And then there’s Semin.

In the last five minutes of a tightly-contested game, no Caps fan can say with any certainty whether Semin will score the game-winning goal or take a mind-numbing penalty that ends up costing Washington any chance at victory.

Be honest; he’s even money for either scenario.

But if you take a look at the Capitals’ recent playoff history, this team only wins when Good Sasha shows up.

Take, for example, last year’s series against Montreal. Semin fired 44 shots on net and, inexplicably, not a single puck reached the back of the net.

Whether we’re talking about bad luck or not, Semin is a player who, in nearly 400 career games played, scores on 14.5 percent of the shots he takes.

So if Semin simply played to his six-year career average, he’d have scored six goals against the Canadiens last season.

Now, I am willing to give Semin a pass to a certain degree because sometimes things just don’t go your way. But I asked my buddy Neil Greenberg of Russian Machine Never Breaks to chart Semin’s shot selection for the series and I think it’s pretty telling.

Look at how often Bad Sasha settled for long-range shots — specifically from behind the face-off dot. It doesn’t take a rocket surgeon to know the further away you get from the net, the harder it is to score.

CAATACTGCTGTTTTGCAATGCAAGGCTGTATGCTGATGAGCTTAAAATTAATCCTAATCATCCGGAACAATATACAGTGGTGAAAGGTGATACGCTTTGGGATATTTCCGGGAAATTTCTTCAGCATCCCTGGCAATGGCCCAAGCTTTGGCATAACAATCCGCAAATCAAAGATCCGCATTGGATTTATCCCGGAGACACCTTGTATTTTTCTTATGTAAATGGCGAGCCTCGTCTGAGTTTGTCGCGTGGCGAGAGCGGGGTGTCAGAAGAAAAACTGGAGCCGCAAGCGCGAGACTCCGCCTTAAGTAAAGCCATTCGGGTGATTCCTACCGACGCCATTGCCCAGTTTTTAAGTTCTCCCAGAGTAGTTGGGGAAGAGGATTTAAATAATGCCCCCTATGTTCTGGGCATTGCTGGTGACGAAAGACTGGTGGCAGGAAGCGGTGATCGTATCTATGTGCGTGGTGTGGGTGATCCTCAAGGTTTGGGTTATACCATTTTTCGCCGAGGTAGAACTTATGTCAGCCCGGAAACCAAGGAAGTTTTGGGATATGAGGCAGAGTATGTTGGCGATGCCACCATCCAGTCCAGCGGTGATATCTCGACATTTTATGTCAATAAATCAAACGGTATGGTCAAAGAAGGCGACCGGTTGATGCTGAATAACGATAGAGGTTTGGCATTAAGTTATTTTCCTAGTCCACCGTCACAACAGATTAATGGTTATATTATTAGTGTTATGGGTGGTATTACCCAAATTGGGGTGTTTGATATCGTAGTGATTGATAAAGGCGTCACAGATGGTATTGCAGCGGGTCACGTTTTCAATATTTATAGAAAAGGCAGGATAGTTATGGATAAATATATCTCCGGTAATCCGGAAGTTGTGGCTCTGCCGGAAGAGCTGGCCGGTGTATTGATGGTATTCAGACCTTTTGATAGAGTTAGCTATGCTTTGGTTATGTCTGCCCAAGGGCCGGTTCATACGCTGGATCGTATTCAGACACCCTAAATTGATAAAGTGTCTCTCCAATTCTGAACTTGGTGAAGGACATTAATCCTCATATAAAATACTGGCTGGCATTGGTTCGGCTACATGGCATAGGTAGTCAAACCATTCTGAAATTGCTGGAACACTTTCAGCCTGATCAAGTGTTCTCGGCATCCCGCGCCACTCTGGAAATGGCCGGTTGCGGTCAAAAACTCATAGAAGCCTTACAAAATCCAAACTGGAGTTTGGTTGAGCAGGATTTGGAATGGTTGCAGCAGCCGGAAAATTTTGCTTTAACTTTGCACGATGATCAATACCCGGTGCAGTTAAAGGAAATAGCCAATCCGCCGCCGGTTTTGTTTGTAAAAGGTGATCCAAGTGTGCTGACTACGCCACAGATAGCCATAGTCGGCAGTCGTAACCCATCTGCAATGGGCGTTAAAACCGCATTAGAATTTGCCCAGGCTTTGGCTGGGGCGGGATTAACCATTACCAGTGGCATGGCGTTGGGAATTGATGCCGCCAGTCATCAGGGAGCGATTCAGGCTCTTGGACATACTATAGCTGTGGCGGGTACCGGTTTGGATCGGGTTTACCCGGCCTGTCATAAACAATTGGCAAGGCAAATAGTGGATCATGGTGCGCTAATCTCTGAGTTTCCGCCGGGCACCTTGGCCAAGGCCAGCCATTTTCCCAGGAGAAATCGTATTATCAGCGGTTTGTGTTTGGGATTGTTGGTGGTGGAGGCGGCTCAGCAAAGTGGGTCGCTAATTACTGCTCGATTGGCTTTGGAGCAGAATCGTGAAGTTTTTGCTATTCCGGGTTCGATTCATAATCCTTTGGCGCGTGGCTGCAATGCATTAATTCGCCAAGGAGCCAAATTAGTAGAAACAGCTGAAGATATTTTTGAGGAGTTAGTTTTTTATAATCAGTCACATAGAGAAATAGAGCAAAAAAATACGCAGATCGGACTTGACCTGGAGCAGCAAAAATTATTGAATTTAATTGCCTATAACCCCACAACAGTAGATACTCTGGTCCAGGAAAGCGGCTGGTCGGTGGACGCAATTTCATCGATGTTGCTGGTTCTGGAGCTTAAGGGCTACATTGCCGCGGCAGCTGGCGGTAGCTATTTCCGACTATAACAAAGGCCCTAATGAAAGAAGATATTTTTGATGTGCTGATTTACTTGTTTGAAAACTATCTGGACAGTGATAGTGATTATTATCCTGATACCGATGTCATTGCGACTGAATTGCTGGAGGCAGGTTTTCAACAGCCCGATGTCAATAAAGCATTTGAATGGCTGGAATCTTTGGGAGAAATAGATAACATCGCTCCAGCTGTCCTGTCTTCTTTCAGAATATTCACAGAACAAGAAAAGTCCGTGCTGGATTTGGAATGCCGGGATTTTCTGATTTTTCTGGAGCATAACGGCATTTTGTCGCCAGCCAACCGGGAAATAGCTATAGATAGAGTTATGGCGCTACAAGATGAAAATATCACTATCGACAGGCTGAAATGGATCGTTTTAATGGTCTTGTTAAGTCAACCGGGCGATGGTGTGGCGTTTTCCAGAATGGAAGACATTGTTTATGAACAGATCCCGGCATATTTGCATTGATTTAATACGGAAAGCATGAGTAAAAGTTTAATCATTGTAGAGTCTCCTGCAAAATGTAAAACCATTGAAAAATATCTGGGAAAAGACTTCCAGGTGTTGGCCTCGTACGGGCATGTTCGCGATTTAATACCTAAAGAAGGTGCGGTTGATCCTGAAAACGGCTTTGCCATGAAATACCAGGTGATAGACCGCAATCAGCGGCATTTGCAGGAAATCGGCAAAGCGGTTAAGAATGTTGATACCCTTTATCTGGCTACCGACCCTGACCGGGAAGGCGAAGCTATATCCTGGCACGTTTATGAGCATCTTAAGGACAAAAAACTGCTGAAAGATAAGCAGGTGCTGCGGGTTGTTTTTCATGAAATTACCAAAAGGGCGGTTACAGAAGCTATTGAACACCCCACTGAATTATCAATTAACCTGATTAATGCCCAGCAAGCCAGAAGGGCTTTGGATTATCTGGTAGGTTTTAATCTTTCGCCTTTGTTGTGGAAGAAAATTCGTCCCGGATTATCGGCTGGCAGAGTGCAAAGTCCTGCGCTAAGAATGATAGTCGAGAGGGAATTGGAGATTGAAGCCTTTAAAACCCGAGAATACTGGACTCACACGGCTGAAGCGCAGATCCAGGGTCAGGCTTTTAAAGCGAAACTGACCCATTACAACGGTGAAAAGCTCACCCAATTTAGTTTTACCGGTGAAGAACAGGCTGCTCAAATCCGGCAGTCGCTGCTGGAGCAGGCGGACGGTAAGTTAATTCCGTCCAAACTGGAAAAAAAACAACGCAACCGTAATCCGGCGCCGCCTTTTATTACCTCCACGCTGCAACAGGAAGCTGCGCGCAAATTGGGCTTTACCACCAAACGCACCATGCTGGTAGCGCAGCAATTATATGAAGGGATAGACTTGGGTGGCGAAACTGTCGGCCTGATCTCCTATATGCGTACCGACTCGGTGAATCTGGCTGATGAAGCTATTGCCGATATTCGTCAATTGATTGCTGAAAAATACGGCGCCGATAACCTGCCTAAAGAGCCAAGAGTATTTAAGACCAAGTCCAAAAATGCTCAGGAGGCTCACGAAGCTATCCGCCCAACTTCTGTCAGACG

Put it this way, a basketball team that relies on three-point shooting is in deep troubles if the shooters go cold. But an offense that crashes the boards and thrives in the paint is much more likely to excel in the playoffs.

Hockey is the same way. Teams tighten up in the postseason. Defenses are stingier. More players are hustling to get back in their own zone. There are more bodies in the way of long-range shots, which means there are more people to block shots.

All of that is working against a guy like Semin who is content to fire away from long range because there’s less of a chance of someone thumping him than if he were to try and crash the net.

Let’s go back another series — when the Capitals faced off with the Pittsburgh Penguins.

Semin was again held scoreless, although in this seven-game series he only fired 15 shots on net. But if you look again at Semin’s shot selection (again, brought to you by “Mr. Fancy stats” himself) you’ll see that nine of his 15 shots came from behind the face-off dot.